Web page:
In 1976, a team of physicians and researchers at Harvard Medical School heard from more than 120,000 women in response to a two-page questionnaire. Twenty-five years later, the Nurses’ Health Study is still going strong. One of the largest, longest running, and most comprehensive health studies ever conducted, it has helped answer many key questions about the long-term health of American women. It is a remarkable story of dedicated researchers and study participants — nurses who meticulously documented their everyday activities; filled out long, detailed forms; and even provided blood and tissue samples when asked…solely for the sake of advancing the health of women.
Individual results of this study are familiar to everyone. The Nurses’ Health Study was among the first to show that using postmenopausal hormones increases the risk of breast cancer but that eating a high fat diet does not; that gaining weight in adulthood raises the risk of heart disease, diabetes, and some cancers but that doing simple exercises like walking can lower those risks. There’s more. The Nurses’ Health Study has also helped answer these important questions: Which vitamins really protect against cancer? How does the type of fat in food contribute to heart disease and cancer? What are the risks and benefits of postmenopausal hormones and birth control pills? And how big are the benefits of quitting smoking?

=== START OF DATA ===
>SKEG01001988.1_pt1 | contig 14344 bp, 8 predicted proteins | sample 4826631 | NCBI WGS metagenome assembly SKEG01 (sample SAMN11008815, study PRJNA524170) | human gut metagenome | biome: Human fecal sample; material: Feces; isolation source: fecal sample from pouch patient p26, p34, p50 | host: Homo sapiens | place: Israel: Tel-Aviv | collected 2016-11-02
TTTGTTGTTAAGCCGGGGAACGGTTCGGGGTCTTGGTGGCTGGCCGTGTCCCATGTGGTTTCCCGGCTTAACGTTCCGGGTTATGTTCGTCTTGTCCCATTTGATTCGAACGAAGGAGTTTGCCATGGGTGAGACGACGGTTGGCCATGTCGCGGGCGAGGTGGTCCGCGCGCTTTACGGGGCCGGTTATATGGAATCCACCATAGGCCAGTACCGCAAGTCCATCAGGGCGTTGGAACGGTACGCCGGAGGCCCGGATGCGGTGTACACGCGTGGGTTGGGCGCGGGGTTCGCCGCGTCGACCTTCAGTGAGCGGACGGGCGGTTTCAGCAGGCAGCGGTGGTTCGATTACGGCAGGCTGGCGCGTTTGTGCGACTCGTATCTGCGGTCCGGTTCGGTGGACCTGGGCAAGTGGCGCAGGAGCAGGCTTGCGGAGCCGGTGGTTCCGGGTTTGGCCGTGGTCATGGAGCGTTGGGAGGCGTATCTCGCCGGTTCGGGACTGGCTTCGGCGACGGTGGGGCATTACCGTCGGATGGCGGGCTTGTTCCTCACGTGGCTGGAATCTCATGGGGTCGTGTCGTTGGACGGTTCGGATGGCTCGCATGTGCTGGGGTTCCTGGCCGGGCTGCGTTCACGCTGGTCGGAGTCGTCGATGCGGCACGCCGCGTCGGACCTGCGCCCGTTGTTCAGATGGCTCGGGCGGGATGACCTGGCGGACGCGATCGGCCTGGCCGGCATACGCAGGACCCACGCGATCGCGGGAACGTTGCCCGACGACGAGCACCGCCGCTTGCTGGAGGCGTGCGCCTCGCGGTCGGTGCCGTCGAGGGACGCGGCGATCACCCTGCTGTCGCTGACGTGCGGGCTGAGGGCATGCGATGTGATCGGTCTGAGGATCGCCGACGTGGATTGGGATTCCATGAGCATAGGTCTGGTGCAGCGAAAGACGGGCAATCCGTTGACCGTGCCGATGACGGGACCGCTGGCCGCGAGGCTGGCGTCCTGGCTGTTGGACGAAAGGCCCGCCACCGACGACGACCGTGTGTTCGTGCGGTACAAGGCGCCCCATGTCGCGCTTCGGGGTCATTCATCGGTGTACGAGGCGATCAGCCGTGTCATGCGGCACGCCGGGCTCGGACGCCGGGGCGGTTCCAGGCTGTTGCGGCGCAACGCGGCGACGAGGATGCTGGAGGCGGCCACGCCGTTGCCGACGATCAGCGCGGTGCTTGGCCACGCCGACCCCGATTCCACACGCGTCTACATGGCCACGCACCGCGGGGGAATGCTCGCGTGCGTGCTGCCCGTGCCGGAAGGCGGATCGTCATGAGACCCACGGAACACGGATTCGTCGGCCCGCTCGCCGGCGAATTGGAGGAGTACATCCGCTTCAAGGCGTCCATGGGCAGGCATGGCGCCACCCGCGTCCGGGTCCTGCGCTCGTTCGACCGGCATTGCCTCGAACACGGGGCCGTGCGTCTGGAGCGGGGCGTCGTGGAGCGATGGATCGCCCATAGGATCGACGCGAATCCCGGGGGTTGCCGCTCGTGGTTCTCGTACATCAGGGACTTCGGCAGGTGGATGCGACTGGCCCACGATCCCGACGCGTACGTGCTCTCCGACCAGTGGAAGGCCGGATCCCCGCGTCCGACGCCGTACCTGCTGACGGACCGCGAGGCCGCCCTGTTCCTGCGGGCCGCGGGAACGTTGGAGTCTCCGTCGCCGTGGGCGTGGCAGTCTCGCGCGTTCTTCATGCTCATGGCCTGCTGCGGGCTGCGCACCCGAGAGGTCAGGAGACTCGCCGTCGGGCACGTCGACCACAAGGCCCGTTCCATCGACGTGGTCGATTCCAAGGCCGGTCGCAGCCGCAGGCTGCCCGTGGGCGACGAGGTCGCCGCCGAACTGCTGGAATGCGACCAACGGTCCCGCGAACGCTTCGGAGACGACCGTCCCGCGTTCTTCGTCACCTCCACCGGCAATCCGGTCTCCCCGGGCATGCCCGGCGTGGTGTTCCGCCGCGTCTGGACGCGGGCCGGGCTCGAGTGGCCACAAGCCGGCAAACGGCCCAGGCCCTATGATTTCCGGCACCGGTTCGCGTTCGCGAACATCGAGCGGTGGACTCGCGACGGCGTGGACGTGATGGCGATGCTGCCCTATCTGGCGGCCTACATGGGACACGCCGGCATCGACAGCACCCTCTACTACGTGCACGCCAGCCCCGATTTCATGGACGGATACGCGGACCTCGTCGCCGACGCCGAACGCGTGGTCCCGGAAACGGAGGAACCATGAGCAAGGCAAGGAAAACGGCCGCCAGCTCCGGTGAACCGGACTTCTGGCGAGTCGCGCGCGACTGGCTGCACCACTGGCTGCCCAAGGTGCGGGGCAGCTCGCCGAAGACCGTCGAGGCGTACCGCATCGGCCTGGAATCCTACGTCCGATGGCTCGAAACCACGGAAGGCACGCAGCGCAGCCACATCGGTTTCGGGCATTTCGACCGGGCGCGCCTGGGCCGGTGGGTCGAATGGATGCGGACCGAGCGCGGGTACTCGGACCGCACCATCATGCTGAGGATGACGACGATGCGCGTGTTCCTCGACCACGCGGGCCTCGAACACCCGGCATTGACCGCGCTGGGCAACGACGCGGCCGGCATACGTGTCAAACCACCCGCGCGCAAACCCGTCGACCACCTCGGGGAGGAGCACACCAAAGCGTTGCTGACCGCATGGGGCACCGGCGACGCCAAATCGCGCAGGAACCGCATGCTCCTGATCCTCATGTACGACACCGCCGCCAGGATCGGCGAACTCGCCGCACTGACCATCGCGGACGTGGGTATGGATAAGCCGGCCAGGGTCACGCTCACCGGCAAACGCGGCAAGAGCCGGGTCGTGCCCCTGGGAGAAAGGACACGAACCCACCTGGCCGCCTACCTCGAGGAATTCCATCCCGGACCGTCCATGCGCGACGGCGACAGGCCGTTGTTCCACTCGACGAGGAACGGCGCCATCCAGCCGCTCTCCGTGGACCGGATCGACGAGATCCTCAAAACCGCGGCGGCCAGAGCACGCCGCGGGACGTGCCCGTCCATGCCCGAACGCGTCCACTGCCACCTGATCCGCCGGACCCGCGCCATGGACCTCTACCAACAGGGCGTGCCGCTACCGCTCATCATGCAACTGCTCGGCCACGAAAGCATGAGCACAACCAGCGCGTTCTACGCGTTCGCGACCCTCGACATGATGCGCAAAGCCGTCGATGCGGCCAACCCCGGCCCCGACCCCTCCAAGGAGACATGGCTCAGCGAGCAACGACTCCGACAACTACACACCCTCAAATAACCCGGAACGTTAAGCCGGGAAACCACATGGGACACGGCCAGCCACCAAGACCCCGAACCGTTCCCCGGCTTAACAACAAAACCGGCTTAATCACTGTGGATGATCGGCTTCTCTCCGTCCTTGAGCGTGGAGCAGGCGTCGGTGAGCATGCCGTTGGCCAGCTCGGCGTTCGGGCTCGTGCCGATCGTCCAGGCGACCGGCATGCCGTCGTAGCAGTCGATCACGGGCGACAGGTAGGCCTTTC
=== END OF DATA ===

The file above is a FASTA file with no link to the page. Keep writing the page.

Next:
For twenty-five years, the Nurses’ Health Study has followed more than 120,000 real women, leading real lives, to find what works — and what doesn’t — to improve the health of women. Its findings over the years have resulted in hundreds of professional papers and newspaper headlines. Now, forthe first time, the most important findings from this study have been gathered together, summarized along with the results of other major research studies, and made accessible to the general public in book form.
But “Healthy Women, Healthy Lives” goes beyond simply labeling preventive factors and risky behavior — it provides practical tips and strategies for making healthy lifestyle changes from clinical experts at Harvard Medical School. Here are the best ways to lower your risk of chronic disease as well as tips for losing weight, stopping smoking, eating healthily, and exercising regularly.
No matter how many other health books you own, “Healthy Women, Healthy Lives” is a unique addition. With easy-to-read graphics that clarify complex information at a glance, easy-to-follow strategies and personal tips from Harvard physicians, and personal stories from nurses who have contributed to the study, it is a valuable book created for all women.